What biosecurity should I practice to protect my flock from AI and other illnesses?

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Good question! Most illnesses or even infestations (such as mites or worms) are contracted when your birds are exposed to other birds, either directly or indirectly. For that reason, there are simple steps you can take to reduce the chances of exposure and keep your flock healthy.

  • Use common sense and restrict access to your birds and to their area. It's fun to have chicken keeping friends, but remember that allowing visitors to your flock that have been exposed to other birds is one of the main ways illnesses and infestations can get passed from one flock to another
  • Before and after working with your birds, simply wash your hands with regular soap and water (antibacterial soaps are no more effective than regular soaps), preferably followed by a disinfectant. An alcohol-based hand sanitizer gel is an effective disinfectant.
  • Clean, then disinfect, all new equipment that comes into contact with birds or their droppings, and when the equipment gets soiled from use, clean it again.
  • Dedicate a special pair of shoes for use when working with your chickens, or clean your shoes with disinfectant before and after working with your flock. Why? Remember, you can carry things in on your shoes, and you don't want to bring any illnesses home from the feed store, the trip to the park to feed the ducks, your friend's flock or anywhere else.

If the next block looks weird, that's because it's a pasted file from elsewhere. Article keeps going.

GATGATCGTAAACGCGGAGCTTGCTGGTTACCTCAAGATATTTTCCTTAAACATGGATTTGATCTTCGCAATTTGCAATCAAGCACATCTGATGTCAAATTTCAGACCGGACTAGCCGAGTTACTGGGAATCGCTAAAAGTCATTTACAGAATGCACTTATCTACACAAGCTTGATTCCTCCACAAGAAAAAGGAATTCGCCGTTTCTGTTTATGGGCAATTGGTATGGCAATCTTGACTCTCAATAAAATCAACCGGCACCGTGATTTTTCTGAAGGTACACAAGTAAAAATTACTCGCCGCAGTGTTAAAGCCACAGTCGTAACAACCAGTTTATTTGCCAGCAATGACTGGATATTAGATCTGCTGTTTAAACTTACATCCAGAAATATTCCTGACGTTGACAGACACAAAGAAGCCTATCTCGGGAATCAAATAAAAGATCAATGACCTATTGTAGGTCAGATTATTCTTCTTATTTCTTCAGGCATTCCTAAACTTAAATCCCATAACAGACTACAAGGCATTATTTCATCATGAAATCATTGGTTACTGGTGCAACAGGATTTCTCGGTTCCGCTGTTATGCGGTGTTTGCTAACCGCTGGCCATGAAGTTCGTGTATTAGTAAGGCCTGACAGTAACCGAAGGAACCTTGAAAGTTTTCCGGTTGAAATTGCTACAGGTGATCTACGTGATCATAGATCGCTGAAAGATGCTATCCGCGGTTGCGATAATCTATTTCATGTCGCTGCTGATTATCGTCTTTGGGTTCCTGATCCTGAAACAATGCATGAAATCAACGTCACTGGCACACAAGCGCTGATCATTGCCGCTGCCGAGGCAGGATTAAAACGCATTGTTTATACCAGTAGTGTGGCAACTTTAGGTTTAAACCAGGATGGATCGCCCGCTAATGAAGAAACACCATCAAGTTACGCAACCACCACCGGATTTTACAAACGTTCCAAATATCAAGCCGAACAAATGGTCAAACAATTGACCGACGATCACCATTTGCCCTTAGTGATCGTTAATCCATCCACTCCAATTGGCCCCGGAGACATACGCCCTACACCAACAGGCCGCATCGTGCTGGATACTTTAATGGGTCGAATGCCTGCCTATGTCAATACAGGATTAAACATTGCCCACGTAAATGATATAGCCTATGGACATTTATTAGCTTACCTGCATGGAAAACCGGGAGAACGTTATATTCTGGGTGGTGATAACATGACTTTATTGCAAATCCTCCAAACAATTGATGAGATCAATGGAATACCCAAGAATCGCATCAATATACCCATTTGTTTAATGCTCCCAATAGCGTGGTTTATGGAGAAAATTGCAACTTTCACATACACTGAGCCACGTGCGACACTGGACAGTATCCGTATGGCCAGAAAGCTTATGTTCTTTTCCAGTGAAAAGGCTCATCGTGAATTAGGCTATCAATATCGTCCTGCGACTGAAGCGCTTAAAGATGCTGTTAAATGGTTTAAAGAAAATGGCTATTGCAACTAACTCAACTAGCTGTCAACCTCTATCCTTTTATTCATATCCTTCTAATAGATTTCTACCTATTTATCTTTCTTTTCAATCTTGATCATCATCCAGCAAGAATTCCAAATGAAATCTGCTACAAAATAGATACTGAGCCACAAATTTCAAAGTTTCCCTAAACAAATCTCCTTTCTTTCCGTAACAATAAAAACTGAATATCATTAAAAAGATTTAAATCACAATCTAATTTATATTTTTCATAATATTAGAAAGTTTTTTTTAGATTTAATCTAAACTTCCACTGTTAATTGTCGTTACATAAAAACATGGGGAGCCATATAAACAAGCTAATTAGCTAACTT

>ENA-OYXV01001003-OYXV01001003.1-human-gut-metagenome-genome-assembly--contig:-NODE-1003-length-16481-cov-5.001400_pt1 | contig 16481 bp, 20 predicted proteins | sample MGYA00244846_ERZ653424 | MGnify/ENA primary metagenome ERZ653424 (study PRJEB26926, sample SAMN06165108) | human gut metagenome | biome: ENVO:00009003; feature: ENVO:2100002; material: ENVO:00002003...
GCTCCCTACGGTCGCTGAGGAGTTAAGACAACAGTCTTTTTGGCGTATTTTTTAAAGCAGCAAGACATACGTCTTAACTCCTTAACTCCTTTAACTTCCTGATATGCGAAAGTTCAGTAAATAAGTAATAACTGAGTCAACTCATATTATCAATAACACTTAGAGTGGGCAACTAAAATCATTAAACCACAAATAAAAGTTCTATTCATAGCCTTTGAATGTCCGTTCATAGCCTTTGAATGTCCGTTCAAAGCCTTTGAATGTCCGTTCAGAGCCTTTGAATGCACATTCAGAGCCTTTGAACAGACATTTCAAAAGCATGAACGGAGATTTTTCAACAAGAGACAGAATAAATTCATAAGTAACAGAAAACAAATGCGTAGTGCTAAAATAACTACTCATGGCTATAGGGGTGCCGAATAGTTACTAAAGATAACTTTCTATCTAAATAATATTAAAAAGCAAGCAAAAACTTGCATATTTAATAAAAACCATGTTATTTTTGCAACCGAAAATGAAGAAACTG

• Don't share tools or equipment with other poultry owners unless you are willing to thoroughly clean and disinfect those tools for every use.
  • Make sure you buy your birds from a reputable hatchery or dealer, preferably one that is NPIP certified (like us, of course!).
  • Always quarantine any new birds you acquire from the rest of the flock. While this isn't an issue with day-old baby chicks purchased from major hatcheries here in the US, like ours, it is important when acquiring older birds, particularly rescues -- and even those older birds you may purchase from us!
Learn more from the USDA on their Biosecurity 101 page and at their Defend the Flock online program. You can also watch these videos to see additional tips on how to maintain good biosecurity for your flock: